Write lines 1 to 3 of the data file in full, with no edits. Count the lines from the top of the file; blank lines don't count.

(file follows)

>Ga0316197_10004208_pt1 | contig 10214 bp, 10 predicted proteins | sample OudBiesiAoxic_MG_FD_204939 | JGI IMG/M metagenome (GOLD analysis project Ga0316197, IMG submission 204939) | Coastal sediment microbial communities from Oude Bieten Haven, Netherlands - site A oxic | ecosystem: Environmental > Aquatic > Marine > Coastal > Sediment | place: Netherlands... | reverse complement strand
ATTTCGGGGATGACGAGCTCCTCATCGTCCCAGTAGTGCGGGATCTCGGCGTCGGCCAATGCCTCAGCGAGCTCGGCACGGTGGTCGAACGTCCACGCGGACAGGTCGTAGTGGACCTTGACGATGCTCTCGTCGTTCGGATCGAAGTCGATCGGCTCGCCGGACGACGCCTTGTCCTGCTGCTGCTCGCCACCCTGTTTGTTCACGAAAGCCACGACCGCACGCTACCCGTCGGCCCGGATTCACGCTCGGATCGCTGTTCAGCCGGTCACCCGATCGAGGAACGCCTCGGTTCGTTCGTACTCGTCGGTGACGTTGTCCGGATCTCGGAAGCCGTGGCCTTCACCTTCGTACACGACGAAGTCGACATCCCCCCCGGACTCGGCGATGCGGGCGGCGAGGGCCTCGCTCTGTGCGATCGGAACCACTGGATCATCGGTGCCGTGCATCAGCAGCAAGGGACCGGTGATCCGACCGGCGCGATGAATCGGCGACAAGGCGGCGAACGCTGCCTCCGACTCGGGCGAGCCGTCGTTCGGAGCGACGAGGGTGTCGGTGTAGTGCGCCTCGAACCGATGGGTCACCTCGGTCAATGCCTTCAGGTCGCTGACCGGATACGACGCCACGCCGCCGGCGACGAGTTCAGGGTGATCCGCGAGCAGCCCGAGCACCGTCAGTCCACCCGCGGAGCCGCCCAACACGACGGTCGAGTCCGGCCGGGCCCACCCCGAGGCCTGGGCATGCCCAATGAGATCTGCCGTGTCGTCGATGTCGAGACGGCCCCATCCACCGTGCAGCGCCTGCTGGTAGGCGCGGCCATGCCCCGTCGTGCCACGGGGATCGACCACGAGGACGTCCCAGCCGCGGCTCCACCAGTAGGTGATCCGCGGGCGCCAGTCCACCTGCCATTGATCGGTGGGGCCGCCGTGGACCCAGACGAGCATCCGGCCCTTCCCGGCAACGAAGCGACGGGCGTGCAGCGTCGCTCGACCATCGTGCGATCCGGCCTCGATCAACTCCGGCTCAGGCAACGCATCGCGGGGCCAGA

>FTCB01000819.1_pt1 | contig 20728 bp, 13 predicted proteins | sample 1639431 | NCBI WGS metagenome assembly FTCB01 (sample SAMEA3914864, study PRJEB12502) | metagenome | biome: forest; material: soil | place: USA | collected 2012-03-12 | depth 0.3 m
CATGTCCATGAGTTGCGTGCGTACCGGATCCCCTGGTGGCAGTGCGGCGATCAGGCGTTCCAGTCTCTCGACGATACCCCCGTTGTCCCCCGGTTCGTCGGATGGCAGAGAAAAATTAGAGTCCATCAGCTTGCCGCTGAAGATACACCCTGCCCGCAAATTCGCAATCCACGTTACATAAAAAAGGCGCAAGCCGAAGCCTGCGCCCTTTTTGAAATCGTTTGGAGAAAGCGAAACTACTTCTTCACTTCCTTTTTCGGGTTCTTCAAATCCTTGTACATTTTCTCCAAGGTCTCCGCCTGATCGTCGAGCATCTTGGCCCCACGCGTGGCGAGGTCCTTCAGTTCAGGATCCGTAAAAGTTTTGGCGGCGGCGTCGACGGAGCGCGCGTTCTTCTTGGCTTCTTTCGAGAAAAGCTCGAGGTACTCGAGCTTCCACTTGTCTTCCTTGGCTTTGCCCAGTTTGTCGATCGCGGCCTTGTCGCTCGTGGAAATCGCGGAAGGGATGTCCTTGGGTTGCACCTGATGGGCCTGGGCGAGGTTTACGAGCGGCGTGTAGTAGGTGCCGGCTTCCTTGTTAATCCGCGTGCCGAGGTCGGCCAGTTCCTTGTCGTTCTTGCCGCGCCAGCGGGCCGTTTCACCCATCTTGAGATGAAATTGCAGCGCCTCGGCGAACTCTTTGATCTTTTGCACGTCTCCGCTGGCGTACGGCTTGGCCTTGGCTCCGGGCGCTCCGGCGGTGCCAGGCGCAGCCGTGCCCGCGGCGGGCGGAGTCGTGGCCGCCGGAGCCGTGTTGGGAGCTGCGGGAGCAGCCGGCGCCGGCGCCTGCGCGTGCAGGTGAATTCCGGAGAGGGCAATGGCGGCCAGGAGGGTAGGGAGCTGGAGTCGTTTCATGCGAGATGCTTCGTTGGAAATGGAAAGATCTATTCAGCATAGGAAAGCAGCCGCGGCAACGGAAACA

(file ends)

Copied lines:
>Ga0316197_10004208_pt1 | contig 10214 bp, 10 predicted proteins | sample OudBiesiAoxic_MG_FD_204939 | JGI IMG/M metagenome (GOLD analysis project Ga0316197, IMG submission 204939) | Coastal sediment microbial communities from Oude Bieten Haven, Netherlands - site A oxic | ecosystem: Environmental > Aquatic > Marine > Coastal > Sediment | place: Netherlands... | reverse complement strand
ATTTCGGGGATGACGAGCTCCTCATCGTCCCAGTAGTGCGGGATCTCGGCGTCGGCCAATGCCTCAGCGAGCTCGGCACGGTGGTCGAACGTCCACGCGGACAGGTCGTAGTGGACCTTGACGATGCTCTCGTCGTTCGGATCGAAGTCGATCGGCTCGCCGGACGACGCCTTGTCCTGCTGCTGCTCGCCACCCTGTTTGTTCACGAAAGCCACGACCGCACGCTACCCGTCGGCCCGGATTCACGCTCGGATCGCTGTTCAGCCGGTCACCCGATCGAGGAACGCCTCGGTTCGTTCGTACTCGTCGGTGACGTTGTCCGGATCTCGGAAGCCGTGGCCTTCACCTTCGTACACGACGAAGTCGACATCCCCCCCGGACTCGGCGATGCGGGCGGCGAGGGCCTCGCTCTGTGCGATCGGAACCACTGGATCATCGGTGCCGTGCATCAGCAGCAAGGGACCGGTGATCCGACCGGCGCGATGAATCGGCGACAAGGCGGCGAACGCTGCCTCCGACTCGGGCGAGCCGTCGTTCGGAGCGACGAGGGTGTCGGTGTAGTGCGCCTCGAACCGATGGGTCACCTCGGTCAATGCCTTCAGGTCGCTGACCGGATACGACGCCACGCCGCCGGCGACGAGTTCAGGGTGATCCGCGAGCAGCCCGAGCACCGTCAGTCCACCCGCGGAGCCGCCCAACACGACGGTCGAGTCCGGCCGGGCCCACCCCGAGGCCTGGGCATGCCCAATGAGATCTGCCGTGTCGTCGATGTCGAGACGGCCCCATCCACCGTGCAGCGCCTGCTGGTAGGCGCGGCCATGCCCCGTCGTGCCACGGGGATCGACCACGAGGACGTCCCAGCCGCGGCTCCACCAGTAGGTGATCCGCGGGCGCCAGTCCACCTGCCATTGATCGGTGGGGCCGCCGTGGACCCAGACGAGCATCCGGCCCTTCCCGGCAACGAAGCGACGGGCGTGCAGCGTCGCTCGACCATCGTGCGATCCGGCCTCGATCAACTCCGGCTCAGGCAACGCATCGCGGGGCCAGA

>FTCB01000819.1_pt1 | contig 20728 bp, 13 predicted proteins | sample 1639431 | NCBI WGS metagenome assembly FTCB01 (sample SAMEA3914864, study PRJEB12502) | metagenome | biome: forest; material: soil | place: USA | collected 2012-03-12 | depth 0.3 m